Introduction: In this article, Mary Harrell-Sesniak searches “missing person” ads in old newspapers to learn more about how newly-freed Blacks found missing members of their families after the Civil War. Mary is a genealogist, author and editor with a strong technology background.
There is something tragic about the pain of families separated by war – even more so by those hurt by the two-fold tragedies of war and slavery.
After the Civil War and emancipation of the slaves, there was much rejoicing – but how were Black families reunited?
Some had managed to follow the fates of family members, but others were sold and transported to far-away places. Keeping in touch with family members was in some cases virtually impossible.
The Role of Newspapers in Reuniting Black Families after the War
One of my earlier blog articles (Civil War Genealogy: Old Letters in Newspapers & Research Resources) examined how free families during the war communicated with missing members. Newspaper advertisements became the lifeline, and we see the same with the newly freed Black families after the Civil War.
In the example below, Benjamin Branch is hoping someone can tell him the whereabouts of his missing wife Maria.
Although the first African American newspaper appeared in 1827 (see: ‘Freedom’s Journal’: The 1st African American Newspaper Published in America), after the Civil War many more African American newspapers started to emerge. Publications such as the Black Republican of New Orleans, the Colored Tennessean of Nashville, and the Colored Citizen of Cincinnati printed numerous queries asking for information on missing persons.
“Information Wanted” Project
Most of these missing person newspaper ads were published under the headline of “Information Wanted.” Civil War and African American researchers have taken note of this, and are now documenting these communications in a project by the same name. You can read about this project and assist by adding submissions or transcriptions of the advertisements at http://informationwanted.org/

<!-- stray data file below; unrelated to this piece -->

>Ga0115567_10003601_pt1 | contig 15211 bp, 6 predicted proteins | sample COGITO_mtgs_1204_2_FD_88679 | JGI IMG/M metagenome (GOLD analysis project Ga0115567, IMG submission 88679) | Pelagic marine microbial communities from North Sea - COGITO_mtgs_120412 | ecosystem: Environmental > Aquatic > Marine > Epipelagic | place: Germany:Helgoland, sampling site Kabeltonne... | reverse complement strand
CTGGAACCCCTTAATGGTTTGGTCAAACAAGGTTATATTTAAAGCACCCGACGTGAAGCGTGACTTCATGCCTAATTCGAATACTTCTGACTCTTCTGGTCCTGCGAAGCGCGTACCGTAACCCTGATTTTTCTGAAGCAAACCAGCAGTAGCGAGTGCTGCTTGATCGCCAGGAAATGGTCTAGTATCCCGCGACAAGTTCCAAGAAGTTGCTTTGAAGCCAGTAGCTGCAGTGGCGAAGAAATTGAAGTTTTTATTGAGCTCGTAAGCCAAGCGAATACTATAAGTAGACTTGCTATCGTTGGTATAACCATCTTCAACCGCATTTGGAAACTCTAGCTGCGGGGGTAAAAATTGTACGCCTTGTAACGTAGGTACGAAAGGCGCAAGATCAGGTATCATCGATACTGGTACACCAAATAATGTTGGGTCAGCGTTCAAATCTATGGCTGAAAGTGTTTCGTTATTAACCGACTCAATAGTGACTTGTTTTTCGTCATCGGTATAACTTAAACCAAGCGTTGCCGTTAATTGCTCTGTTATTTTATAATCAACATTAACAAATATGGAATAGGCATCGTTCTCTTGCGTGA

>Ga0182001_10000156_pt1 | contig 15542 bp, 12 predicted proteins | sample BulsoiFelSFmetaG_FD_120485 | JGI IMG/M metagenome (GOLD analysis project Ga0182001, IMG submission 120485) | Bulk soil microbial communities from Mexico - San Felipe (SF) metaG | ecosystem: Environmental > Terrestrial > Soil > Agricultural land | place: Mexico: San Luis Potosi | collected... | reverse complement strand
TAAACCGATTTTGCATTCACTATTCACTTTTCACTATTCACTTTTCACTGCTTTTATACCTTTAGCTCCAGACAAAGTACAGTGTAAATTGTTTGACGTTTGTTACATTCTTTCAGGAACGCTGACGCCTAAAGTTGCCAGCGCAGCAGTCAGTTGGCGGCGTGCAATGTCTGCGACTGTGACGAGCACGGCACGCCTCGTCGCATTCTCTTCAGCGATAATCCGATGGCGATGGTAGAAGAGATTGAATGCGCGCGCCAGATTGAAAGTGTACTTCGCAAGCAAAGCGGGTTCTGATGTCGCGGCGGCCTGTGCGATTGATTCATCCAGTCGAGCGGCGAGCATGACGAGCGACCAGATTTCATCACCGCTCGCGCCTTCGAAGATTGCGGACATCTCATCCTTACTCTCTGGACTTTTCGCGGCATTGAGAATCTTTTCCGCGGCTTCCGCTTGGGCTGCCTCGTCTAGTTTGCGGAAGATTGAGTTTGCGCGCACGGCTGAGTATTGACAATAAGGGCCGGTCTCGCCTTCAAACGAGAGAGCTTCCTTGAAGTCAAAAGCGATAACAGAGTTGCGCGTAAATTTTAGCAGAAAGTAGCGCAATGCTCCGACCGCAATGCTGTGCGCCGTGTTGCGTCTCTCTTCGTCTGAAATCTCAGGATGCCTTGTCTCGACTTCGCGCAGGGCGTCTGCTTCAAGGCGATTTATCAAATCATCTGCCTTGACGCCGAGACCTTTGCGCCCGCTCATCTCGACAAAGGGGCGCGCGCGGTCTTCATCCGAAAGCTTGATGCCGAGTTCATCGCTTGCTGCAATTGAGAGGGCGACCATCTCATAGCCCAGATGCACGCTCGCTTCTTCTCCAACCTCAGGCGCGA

Since GenealogyBank has one of the largest and fastest growing collections of African American digitized newspapers, I’d like to share search tips to help build this powerful family history resource.
Genealogy Tip: These missing person newspaper ads fill in and confirm family history details not easily found elsewhere. It’s possible you may learn:
- Names of family members
- Alternate surnames (see following examples of Mrs. Louisa Stewart and son Joseph Nelson and Mrs. Jane Gates with daughters Pruly and Clora Brenate)
- Family relationships
- Ages and descriptions
- Last whereabouts and residences
- Places of birth
- Plantation owners
- Slave sales
- Civil War Service
Publishing a newspaper is an ambitious undertaking, but making one profitable and sustaining a subscriber base is even more difficult. As a result, newspapers came and went.
Note this example: the Colored Tennessean of Nashville. This short-lived publication of editors W. B. Scott & Son began 29 April 1865 and ceased publication sometime in 1866.
From the first ad below we learn: Henry Hill’s wife has a potential maiden or slave owner’s surname; where she was five years earlier; Hill’s occupation; and the street where he resided at the time of the ad.